Leslie Wexner sold $327 million worth of shares of L Brands Inc. last week, according to a Monday filing, bringing his total stock sales in the beauty and apparel group he founded to $500 million this year.
The moves come weeks after Wexner, 85, and his wife, Abigail, announced plans to step down from the Columbus, Ohio-based retailer’s board following Wexner’s retirement as chief executive officer last year.
He’s one of a growing number of billionaire insiders who’ve been selling large tranches of stock this year. Members of the Walton family offloaded more than $1.2 billion of Walmart Inc. shares in recent weeks, while Jeff Bezos cashed in $6.7 billion of Amazon.com Inc. stock. Blackstone Group Inc. executive Tony James sold stock in May worth more than $250 million, his largest annual disposal since at least 2013.
US public company insiders offloaded shares worth $29.4 billion this year through May, with about half sold through trading plans, according to data compiled by Bloomberg. Large shareholders frequently sell stock in planned intervals, yet the prolonged rally in equities markets has made the value of these sales, whether planned or opportunistic, particularly large.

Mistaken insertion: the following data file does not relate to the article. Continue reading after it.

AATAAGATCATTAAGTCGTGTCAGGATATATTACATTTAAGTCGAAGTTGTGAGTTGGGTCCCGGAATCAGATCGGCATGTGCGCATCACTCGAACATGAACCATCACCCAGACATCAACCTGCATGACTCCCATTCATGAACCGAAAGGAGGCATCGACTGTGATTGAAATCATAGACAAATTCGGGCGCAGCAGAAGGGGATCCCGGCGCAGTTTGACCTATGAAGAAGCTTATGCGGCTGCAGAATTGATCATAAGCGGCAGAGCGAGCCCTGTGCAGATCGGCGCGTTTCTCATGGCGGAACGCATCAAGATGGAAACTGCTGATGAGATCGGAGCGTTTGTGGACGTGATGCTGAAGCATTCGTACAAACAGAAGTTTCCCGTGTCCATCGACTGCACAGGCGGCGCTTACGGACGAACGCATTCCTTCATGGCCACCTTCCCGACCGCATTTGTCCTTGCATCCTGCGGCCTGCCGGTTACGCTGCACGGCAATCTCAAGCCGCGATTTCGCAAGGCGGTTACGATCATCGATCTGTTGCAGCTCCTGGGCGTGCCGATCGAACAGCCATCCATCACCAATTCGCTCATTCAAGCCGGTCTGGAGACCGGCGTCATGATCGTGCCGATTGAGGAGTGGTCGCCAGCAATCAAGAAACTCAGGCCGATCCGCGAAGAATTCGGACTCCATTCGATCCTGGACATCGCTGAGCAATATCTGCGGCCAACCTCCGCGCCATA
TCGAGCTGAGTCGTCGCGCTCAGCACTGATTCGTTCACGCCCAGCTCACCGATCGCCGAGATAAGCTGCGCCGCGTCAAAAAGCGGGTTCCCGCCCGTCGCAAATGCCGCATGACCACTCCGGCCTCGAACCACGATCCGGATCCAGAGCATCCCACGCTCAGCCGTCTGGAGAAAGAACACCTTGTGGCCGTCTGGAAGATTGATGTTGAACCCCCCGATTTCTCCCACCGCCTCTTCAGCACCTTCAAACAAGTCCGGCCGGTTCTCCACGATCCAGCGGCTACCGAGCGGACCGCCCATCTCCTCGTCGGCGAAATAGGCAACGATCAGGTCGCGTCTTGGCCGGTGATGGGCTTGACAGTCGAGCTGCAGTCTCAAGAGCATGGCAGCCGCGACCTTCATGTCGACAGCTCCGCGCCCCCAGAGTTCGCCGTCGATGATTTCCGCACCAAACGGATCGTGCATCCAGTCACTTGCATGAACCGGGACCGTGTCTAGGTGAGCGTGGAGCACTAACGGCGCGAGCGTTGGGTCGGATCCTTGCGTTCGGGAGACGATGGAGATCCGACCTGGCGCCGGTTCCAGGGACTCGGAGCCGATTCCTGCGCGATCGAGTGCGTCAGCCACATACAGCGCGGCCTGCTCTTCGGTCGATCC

Wexner may be capitalising on L Brands’ rebounding price. Stock in the company’s, which includes Victoria’s Secret and Bath & Body Works, has soared more than 600 percent since hitting a five-year low in March 2020 as the retailer sought to shore up its underwear and bath products businesses in the wake of the pandemic.
Wexner has periodically sold tranches of stock in past years, usually amounting to between $100 million and $200 million annually, reducing the value of his L Brands holdings relative to his overall fortune. His stake in the firm now makes up about a quarter of his $9.7 billion net worth, according to the Bloomberg Billionaires Index.
A spokesperson for L Brands didn’t respond to a request for comment.
The divestments come at a delicate time for the billionaire, whose name frequently surfaces in connection to pedophile con-man Jeffrey Epstein, the subject of a Vanity Fair article published Tuesday. In a 2003 interview, Epstein suggested he bought and sold stock on behalf of Wexner, whom he met in the mid ’80s. Epstein died of an apparent suicide in prison in 2019 while awaiting trial for sex crimes.
By Ben Stupples and Devon Pendleton